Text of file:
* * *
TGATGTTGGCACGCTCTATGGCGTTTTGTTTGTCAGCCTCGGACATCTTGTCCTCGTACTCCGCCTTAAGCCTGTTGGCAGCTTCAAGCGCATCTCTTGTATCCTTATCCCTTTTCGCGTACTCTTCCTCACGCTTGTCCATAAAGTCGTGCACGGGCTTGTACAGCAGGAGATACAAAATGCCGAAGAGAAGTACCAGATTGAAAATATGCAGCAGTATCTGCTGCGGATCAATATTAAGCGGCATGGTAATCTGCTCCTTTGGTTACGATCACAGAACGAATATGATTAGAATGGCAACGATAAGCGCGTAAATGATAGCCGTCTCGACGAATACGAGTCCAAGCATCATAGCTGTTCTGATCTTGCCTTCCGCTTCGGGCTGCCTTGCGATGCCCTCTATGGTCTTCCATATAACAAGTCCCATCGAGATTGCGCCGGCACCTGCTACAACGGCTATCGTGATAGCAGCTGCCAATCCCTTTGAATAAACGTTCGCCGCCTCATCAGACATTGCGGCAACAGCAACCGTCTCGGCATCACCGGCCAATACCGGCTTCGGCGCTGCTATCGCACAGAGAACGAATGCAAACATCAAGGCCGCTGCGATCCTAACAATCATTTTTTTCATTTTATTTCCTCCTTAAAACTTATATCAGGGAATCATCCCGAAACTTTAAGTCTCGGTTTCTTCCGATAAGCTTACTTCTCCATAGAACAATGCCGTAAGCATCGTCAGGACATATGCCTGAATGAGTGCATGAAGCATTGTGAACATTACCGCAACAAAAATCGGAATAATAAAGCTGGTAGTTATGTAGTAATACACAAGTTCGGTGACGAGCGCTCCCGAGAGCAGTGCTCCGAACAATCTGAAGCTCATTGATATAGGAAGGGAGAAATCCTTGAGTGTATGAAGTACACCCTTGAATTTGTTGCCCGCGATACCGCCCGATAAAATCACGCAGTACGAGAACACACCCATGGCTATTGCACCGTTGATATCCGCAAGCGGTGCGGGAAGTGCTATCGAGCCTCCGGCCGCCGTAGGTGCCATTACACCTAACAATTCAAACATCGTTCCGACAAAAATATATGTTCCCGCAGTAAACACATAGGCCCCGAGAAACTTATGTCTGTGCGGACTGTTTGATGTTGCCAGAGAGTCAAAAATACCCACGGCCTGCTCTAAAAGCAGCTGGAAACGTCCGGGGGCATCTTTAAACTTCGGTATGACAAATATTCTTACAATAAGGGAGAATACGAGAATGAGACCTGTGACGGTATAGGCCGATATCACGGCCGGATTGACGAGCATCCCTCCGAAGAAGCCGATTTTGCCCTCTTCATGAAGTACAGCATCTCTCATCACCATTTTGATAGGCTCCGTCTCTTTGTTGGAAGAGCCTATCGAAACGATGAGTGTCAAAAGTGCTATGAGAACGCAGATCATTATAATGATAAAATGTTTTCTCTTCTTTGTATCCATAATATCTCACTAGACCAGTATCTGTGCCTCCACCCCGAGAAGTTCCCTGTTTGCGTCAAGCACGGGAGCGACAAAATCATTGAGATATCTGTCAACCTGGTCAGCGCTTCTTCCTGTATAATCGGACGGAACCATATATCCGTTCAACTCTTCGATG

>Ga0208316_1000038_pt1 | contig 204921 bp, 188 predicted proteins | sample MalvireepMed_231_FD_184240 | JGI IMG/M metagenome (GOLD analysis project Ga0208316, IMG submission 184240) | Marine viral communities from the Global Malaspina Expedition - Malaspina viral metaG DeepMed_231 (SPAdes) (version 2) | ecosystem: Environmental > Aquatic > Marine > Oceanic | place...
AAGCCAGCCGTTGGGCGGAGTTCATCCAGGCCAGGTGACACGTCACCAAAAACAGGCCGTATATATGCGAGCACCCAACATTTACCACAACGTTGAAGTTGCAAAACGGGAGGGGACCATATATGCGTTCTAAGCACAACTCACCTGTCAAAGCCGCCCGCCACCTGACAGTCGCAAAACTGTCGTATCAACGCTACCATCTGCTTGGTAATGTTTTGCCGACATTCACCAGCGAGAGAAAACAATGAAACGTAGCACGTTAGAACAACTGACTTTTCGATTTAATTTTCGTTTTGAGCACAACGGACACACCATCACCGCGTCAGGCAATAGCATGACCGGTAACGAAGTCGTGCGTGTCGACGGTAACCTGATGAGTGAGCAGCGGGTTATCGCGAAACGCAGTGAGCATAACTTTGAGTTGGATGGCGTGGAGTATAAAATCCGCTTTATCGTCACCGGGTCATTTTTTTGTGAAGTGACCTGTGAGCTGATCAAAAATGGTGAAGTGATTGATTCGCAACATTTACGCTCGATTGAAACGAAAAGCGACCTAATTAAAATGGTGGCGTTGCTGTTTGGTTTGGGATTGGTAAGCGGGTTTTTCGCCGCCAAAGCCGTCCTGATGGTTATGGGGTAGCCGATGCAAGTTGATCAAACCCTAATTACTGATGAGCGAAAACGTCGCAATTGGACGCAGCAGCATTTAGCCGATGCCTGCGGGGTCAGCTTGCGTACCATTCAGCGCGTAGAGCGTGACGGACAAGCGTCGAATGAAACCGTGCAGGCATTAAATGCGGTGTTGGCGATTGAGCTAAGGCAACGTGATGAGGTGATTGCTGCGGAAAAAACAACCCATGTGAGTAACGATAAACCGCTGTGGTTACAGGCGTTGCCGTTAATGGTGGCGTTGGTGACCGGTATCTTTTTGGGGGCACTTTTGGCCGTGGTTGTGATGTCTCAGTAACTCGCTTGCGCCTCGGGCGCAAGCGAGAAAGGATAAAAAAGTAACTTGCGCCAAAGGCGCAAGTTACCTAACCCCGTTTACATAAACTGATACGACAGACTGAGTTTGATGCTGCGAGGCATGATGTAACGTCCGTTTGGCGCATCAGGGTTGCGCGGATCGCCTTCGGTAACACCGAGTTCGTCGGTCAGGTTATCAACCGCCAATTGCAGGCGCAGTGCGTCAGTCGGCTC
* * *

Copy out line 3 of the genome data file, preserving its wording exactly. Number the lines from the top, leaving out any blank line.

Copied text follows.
AAGCCAGCCGTTGGGCGGAGTTCATCCAGGCCAGGTGACACGTCACCAAAAACAGGCCGTATATATGCGAGCACCCAACATTTACCACAACGTTGAAGTTGCAAAACGGGAGGGGACCATATATGCGTTCTAAGCACAACTCACCTGTCAAAGCCGCCCGCCACCTGACAGTCGCAAAACTGTCGTATCAACGCTACCATCTGCTTGGTAATGTTTTGCCGACATTCACCAGCGAGAGAAAACAATGAAACGTAGCACGTTAGAACAACTGACTTTTCGATTTAATTTTCGTTTTGAGCACAACGGACACACCATCACCGCGTCAGGCAATAGCATGACCGGTAACGAAGTCGTGCGTGTCGACGGTAACCTGATGAGTGAGCAGCGGGTTATCGCGAAACGCAGTGAGCATAACTTTGAGTTGGATGGCGTGGAGTATAAAATCCGCTTTATCGTCACCGGGTCATTTTTTTGTGAAGTGACCTGTGAGCTGATCAAAAATGGTGAAGTGATTGATTCGCAACATTTACGCTCGATTGAAACGAAAAGCGACCTAATTAAAATGGTGGCGTTGCTGTTTGGTTTGGGATTGGTAAGCGGGTTTTTCGCCGCCAAAGCCGTCCTGATGGTTATGGGGTAGCCGATGCAAGTTGATCAAACCCTAATTACTGATGAGCGAAAACGTCGCAATTGGACGCAGCAGCATTTAGCCGATGCCTGCGGGGTCAGCTTGCGTACCATTCAGCGCGTAGAGCGTGACGGACAAGCGTCGAATGAAACCGTGCAGGCATTAAATGCGGTGTTGGCGATTGAGCTAAGGCAACGTGATGAGGTGATTGCTGCGGAAAAAACAACCCATGTGAGTAACGATAAACCGCTGTGGTTACAGGCGTTGCCGTTAATGGTGGCGTTGGTGACCGGTATCTTTTTGGGGGCACTTTTGGCCGTGGTTGTGATGTCTCAGTAACTCGCTTGCGCCTCGGGCGCAAGCGAGAAAGGATAAAAAAGTAACTTGCGCCAAAGGCGCAAGTTACCTAACCCCGTTTACATAAACTGATACGACAGACTGAGTTTGATGCTGCGAGGCATGATGTAACGTCCGTTTGGCGCATCAGGGTTGCGCGGATCGCCTTCGGTAACACCGAGTTCGTCGGTCAGGTTATCAACCGCCAATTGCAGGCGCAGTGCGTCAGTCGGCTC